How do you rate the duel between Nico Hülkenberg and Carlos Sainz?

Currently Nico is in the lead, the numbers are clear, but we can say that Carlos does a good job, achieving his goals.

Being well integrated into the team and making up for Nico when he has a bad race He made no points in two consecutive races – Baku and Barcelona – once it was his fault, not once, and Carlos was always there to score points for the team.

Both are able to get into the top ten on a regular basis, make no mistakes, do the same analysis of the car, and thus drive the team in the same direction in the development and set-up of the car good, but we’ll be looking at it even more to ask ourselves questions about the future.

What questions?

The questions are: Is this the line-up for years to come?

Nico is contractually bound to us at least until next year. Carlos is more complicated because he’s borrowed from Red Bull this year.

Paying attention to two things: how Carlos’s performance is developing and how the driving situation at Red Bull is evolving, and we know it can have an impact on Carlos’s availability in the coming year.

If there are alternatives – Carlos should not be available next year – next year’s pairing is something I want to anticipate as quickly as possible.

Daniel Ricciardo said that he would not rule out a move to Renault.

I do not want to make a statement about that quote. I’m just saying that we have to look at alternatives because we know that we do not have complete control over Carlos’ future at Renault.

We may not have the future between Carlos and Red Bull but I also want us to stay focused on one thing: to produce the best possible car.

We still have work to do.

I know that if we deliver the best possible car and show everyone that we’re making progress – and we’ve had that for a few years now – then people will be interested in us, including the drivers… The best drivers.

We should stay focused on our goal.

Oliver Rowland left the team because you told him he would not have a chance to get a cockpit in the short term, does that mean that even someone like Jack Aitken has no chance, even if he should be good in Formula 2?

This is a very good question, and first of all, I am pleased that Oliver has respected our honesty, transparency and clarity towards him, because we live in an environment where people tend to keep uncertain situations to themselves rather than clarify them.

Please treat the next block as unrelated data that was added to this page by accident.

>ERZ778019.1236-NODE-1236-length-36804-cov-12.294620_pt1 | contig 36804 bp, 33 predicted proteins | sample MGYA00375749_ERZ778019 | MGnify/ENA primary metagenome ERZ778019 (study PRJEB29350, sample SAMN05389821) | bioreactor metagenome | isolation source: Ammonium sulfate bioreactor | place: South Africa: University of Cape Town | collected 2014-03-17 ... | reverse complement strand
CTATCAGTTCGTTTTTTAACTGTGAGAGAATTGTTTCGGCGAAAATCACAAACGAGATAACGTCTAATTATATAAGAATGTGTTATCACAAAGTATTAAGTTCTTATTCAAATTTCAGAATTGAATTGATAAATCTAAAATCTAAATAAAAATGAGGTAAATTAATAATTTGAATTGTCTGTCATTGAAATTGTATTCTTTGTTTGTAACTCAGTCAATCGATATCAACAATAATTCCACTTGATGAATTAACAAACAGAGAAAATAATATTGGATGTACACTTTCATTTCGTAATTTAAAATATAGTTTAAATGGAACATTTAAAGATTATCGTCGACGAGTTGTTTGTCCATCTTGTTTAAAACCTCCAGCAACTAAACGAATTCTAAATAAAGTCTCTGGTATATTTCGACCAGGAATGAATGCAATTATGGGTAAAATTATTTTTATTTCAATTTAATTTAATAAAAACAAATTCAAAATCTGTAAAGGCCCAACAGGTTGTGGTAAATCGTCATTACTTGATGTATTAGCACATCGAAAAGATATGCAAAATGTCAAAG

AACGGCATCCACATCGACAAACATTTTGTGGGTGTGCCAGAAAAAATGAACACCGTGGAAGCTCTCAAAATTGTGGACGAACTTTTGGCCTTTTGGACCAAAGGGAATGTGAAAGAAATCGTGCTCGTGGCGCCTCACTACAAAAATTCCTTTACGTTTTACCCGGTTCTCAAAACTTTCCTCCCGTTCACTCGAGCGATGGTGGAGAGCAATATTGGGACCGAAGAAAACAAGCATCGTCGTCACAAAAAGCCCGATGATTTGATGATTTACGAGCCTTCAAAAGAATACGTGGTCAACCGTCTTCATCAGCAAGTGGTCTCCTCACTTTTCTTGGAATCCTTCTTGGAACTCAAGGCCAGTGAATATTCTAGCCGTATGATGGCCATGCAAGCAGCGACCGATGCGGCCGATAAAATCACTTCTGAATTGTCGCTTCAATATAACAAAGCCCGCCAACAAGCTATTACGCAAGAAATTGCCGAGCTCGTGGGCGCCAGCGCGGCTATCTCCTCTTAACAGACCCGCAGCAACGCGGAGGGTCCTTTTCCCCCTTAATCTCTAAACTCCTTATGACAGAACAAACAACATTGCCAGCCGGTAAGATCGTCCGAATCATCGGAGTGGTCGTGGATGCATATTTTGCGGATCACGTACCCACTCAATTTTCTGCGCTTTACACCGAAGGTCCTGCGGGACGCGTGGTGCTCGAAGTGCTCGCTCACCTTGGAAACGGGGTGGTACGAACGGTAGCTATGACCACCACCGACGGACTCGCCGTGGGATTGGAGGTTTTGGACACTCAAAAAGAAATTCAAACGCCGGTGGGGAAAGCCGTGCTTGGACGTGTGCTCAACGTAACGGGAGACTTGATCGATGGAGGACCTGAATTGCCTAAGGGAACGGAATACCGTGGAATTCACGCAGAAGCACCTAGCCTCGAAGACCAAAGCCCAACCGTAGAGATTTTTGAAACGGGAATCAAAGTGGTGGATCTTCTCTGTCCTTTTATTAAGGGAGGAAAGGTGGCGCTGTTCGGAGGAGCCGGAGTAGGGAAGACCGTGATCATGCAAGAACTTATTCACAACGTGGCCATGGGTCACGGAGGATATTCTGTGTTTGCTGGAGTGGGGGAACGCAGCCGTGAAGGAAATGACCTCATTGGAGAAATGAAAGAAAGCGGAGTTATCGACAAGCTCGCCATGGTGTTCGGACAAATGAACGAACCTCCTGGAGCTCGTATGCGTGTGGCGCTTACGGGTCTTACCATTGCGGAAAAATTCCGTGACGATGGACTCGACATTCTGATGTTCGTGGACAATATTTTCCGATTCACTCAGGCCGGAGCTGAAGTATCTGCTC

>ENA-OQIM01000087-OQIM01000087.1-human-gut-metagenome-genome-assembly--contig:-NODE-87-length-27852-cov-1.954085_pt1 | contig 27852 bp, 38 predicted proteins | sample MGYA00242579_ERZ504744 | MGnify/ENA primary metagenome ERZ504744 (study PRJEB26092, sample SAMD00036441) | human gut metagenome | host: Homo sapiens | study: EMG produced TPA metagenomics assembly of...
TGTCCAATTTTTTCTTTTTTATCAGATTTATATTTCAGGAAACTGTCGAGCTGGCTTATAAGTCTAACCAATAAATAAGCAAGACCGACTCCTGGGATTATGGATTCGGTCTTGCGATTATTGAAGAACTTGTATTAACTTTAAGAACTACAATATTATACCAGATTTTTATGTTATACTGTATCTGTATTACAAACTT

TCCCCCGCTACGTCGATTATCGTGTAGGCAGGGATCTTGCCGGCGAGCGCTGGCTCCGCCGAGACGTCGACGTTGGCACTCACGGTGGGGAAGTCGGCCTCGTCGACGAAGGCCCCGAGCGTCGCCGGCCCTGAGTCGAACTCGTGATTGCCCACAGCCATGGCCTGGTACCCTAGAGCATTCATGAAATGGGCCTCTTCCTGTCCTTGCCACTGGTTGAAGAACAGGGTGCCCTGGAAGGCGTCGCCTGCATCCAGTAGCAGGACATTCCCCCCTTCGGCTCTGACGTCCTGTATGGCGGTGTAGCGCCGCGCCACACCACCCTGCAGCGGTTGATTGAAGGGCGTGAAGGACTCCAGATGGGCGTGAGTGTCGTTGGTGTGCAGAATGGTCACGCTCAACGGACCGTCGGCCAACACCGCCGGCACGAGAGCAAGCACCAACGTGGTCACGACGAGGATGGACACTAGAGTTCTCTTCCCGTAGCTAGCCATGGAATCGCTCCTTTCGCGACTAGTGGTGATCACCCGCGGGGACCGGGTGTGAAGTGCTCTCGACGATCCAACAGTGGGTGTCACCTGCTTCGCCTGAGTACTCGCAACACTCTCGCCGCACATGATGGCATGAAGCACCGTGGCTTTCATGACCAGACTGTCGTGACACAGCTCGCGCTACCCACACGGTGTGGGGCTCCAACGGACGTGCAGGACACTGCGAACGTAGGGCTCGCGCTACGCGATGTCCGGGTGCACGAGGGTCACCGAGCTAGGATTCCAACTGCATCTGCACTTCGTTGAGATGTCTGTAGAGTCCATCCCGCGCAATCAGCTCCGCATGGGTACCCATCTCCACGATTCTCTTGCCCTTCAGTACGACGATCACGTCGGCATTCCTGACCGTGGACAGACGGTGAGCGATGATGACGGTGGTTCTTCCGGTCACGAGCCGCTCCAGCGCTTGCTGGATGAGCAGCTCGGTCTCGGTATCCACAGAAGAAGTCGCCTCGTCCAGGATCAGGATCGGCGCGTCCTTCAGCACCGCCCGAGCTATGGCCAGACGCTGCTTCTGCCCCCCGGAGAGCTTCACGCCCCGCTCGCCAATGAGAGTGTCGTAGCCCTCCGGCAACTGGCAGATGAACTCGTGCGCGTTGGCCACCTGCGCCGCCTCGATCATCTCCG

I did not want him to lose time, we offered him a developmental role that he declined.

Our academy is a cornerstone of our development, and looking at our drivers, it’s fair to say that it’s not just drivers who occupy just one place, but the academy still needs time to deliver drivers who think so.

However, our system is currently missing something: the connection to another Formula 1 team that can accommodate a rider – Red Bull has that with Toro Rosso, Mercedes with Force India and sometimes Williams.

That’s one of the reasons why the relationship with Red Bull makes no sense for our new goals – especially when it comes to rearing our riders – I do not see myself asking Helmut (Marko) for his opinion.

We’re not going to do it with McLaren, it’s too early, but if we think about our customer engine strategy from 2021 onwards, it’s clear to me that with the customer is a driver from our Academy.

When Renault entered Formula One, they wanted to go on the podium in 2018 and claim the title in 2020. Now they have the title on 2021. Have the goals changed?

This is a moving goal, we need to be able to fight the top teams in 2020.

Everyone has that expectation, and I’ll be completely honest: if I can’t see the one-second gap between us and the top teams change soon.

As the season does not become smaller, it is worrying, and it shows the current situation in Formula One and how resources are organised and structured.

I’m sorry I’m talking about it, but it’s the reality, it’s an arms race, whoever’s fighting for the podium has the biggest resources these days.

We have to work to increase our resources, and we have to work the rules because I do not think it’s healthy if there’s only a correlation in Formula One between spending and success on the track.

By then we have to be able to take advantage of opportunities, one has already slipped through our fingers.

Podium finishes were the target this year, and in Baku we had a chance of one – and it slipped out of our hands.

We can not rule out a podium, but I have to admit that I do not believe that we will achieve a podium on our own in 2018.

We must resolutely go to our medium term goal, and that is 2020, to fight the top teams in 2021.

2 responses to “Renault Boss reveals: “no more Red Bull ‘fancy’ demands”

  1. I can’t imagine that Renault didn’t learn anything from RBR over the years about designing F1 cars.The loss of that engine supply contract may well see Renault slip backwards – one wonders what they can learn from McLaren?

    There’s no doubt RBR were / are demanding bastards, but often that kind of client generates your best work as you push to meet their standards.

    Time will tell…

    • However, Renault’s involvement in F1 isn’t to cater to a customer at the expense of their own team – which was what was happening.